‘The Board is united in our commitment to meet our USD 2.5 billion target.’Capetown,
Published: 5 February 2016
The Board has set an aspirational target to invest USD 2.5 billion during 2016. Is the Fund on track to achieve this goal?
Zaheer Fakir: In short: yes! What has emerged from our meeting here in Cape Town is that the Board is united in our commitment to meet our USD 2.5 billion target, not just in terms of scale, but also by delivering innovative and high-impact projects. The Fund needs to set the benchmark for what we want to deliver in the future. Flowing from the meeting here in Cape Town, with everybody’s commitment to moving the GCF Board forward in an efficient manner, I am confident that we can reach the USD 2.5 billion target.
Ewen McDonald: Yes, I think we are on target to meet our aspiration. The informal dialogue has been very important in helping the Board talk about the forward plan to achieve what we need in 2016. People have left the meeting in high spirits and are looking forward to the work ahead. We all appreciate the privileged position that we have as Board members in terms of what this Fund can do and the impact it will have on people’s lives in the future.
How would you describe the dynamics at this meeting?
McDonald: It was extremely positive. Board members came with a very positive attitude and worked together in an excellent spirit. We are quite diverse as a group and we recognise the need to listen to what others are saying. By working collectively, we can achieve much more than we could on our own. We have been able to have conversations here around an extremely important document—the Strategic Plan. The work that has been done on the Strategic Plan through the Ad Hoc group and Indaba-style discussions is a great reflection of the commitment of Board members.
Fakir: It’s about listening and understanding, and giving everybody a platform where their voice can be heard. This is not something that can be done in a formal Board environment. We are not really far off each other—we all want the same thing, we may have different ideas as to how to get there, but the outcome is the same.
Looking ahead, what are your expectations for the next formal Board meeting in March?
McDonald: One of the important aspects of this meeting is the work we have done on the draft Work Plan, which will help us meet our aspirations by ensuring we have a series of well-planned Board meetings focused on the decisions that we have to take. The work that has been done on the Strategic Plan is also extremely important for our planning—I am confident that 2016 will be very successful for the Green Climate Fund.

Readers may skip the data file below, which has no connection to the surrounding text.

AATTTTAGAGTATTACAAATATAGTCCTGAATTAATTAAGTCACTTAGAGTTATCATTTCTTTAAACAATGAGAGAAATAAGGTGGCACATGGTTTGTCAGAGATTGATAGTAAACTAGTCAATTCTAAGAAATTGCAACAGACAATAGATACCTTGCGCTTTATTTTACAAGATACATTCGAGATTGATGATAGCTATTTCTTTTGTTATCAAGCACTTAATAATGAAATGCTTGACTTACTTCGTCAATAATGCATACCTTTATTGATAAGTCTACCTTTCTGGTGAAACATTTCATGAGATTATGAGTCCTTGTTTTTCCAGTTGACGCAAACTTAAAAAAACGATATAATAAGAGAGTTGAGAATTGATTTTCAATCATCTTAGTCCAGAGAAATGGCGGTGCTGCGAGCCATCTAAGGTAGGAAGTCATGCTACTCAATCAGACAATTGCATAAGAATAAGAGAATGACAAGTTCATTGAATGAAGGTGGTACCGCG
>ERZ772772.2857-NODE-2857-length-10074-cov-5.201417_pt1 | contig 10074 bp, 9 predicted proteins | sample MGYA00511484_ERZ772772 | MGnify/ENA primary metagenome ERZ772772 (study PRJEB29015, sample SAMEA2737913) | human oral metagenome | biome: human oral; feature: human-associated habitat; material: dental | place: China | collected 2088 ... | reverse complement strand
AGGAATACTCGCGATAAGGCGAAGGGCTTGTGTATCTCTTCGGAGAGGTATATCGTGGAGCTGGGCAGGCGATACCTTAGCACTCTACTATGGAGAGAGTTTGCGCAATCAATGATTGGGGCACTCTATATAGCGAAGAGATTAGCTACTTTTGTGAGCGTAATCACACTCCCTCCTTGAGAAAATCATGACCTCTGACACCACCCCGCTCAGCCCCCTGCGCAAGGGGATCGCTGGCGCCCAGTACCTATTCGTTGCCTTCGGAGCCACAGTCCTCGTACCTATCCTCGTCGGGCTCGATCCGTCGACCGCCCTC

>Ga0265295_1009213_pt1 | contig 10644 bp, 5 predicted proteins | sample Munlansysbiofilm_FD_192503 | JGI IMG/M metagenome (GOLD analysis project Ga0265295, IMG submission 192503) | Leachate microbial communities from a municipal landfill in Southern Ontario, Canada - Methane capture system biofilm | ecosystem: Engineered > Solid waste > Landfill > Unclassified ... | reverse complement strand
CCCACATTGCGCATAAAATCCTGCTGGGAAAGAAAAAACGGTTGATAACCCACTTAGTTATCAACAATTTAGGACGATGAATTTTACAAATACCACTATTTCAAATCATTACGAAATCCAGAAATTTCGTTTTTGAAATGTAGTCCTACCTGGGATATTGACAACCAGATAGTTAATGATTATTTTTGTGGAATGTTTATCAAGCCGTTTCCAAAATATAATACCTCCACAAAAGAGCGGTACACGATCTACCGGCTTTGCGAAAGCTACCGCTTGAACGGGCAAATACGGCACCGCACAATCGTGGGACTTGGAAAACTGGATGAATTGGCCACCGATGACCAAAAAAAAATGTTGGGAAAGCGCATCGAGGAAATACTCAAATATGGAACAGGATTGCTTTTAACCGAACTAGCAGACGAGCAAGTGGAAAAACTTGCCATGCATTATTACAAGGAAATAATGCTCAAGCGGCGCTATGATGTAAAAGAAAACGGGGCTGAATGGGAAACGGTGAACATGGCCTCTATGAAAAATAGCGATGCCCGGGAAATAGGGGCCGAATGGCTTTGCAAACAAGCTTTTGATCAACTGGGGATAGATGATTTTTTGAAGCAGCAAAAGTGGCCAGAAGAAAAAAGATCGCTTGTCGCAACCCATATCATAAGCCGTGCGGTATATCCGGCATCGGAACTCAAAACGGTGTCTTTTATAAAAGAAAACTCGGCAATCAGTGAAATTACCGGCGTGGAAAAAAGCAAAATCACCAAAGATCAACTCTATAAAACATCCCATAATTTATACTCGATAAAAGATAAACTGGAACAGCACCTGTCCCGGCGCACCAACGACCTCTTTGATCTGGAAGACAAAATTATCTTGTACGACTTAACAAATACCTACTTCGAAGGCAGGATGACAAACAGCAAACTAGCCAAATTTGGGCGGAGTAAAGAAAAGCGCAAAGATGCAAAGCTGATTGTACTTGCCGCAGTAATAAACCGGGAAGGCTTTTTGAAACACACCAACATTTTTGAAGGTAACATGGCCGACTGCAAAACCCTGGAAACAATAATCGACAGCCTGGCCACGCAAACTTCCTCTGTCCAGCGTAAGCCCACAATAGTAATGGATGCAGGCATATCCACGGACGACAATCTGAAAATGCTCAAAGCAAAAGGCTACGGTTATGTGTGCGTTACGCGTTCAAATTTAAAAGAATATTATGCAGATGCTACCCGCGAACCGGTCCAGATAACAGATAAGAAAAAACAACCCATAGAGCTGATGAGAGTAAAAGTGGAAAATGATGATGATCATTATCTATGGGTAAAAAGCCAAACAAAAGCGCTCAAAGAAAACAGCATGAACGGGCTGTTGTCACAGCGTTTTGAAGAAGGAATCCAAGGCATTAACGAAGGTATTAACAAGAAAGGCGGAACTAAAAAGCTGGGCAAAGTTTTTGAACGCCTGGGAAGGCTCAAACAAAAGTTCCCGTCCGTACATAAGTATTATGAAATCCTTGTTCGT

Fakir: We have been laying the foundations so that we can deliver. We have shown that we can operate together as an effective Board, and we are putting in place the enabling environment that we need. The building blocks are there, and I am extremely optimistic that we can work as one team – Board, Secretariat, observers and implementing entities – all coalescing around a common vision.
We want to take the momentum from Paris and ramp it up, take that positive mood and translate the vision into action.
What about the plan for the rest of 2016?
McDonald: We have a plan for 2016 to provide us with the best opportunity to meet our aspiration for the Fund—transformative, high-impact, and 2.5 billion in commitments. To enable that to occur, we first need to address some of the policy issues that have emerged. At our next full Board meeting we will address those essential policy decisions and that will then enable us to deal with the pipeline of projects.
Fakir: The decisions we will take at the next Board meeting will help us to provide clarity and transparency to our stakeholders about how to engage with the Fund. In turn, that will allow them to develop proposals which meet our aspirations. Getting the policies in place is the responsible, professional thing for the Board to do next.
Can you outline how the Fund is approaching the need for quality and scale in project proposals?
Fakir: GCF is different from other Funds, and that means we need to think laterally about things like scale and impact. We need to be responsive, for example, to large project proposals from high-capacity countries, and, at the same time, to the needs of small Pacific islands. The kinds of instruments and policies that we use must have the flexibility to deal with both situations. Scale is not only about the figures, about 100-million-dollars-plus projects—it is also about being a catalyst and being transformative.
McDonald: Quality projects are transformative, high impact, and scalable—but they will be different for different countries. It is important that we recognise the different levels of capacity between countries, so that we can provide support across the board. There is an obligation of the Board and the Secretariat and Accredited Entities to make the process as efficient as possible, working together.
Finally, what about working with other Funds?
Fakir: Although we are a different kind of Fund, we also need to explore complementarity with others. Can you imagine the collective impact of GCF working together with other climate funds, rather than simply acting individually? So we have already been having discussions with other funds about how we can collaborate, and learn lessons based on each other’s experience.
McDonald: It is extremely important that climate finance actors should be complementing, rather than duplicating the roles of others. In terms of the transformative nature of the GCF, we need to be very clear about where we fit into the climate finance architecture. We are a learning organisation and we need to keep that learning mentality and adjust to changes.
Thank you gentlemen.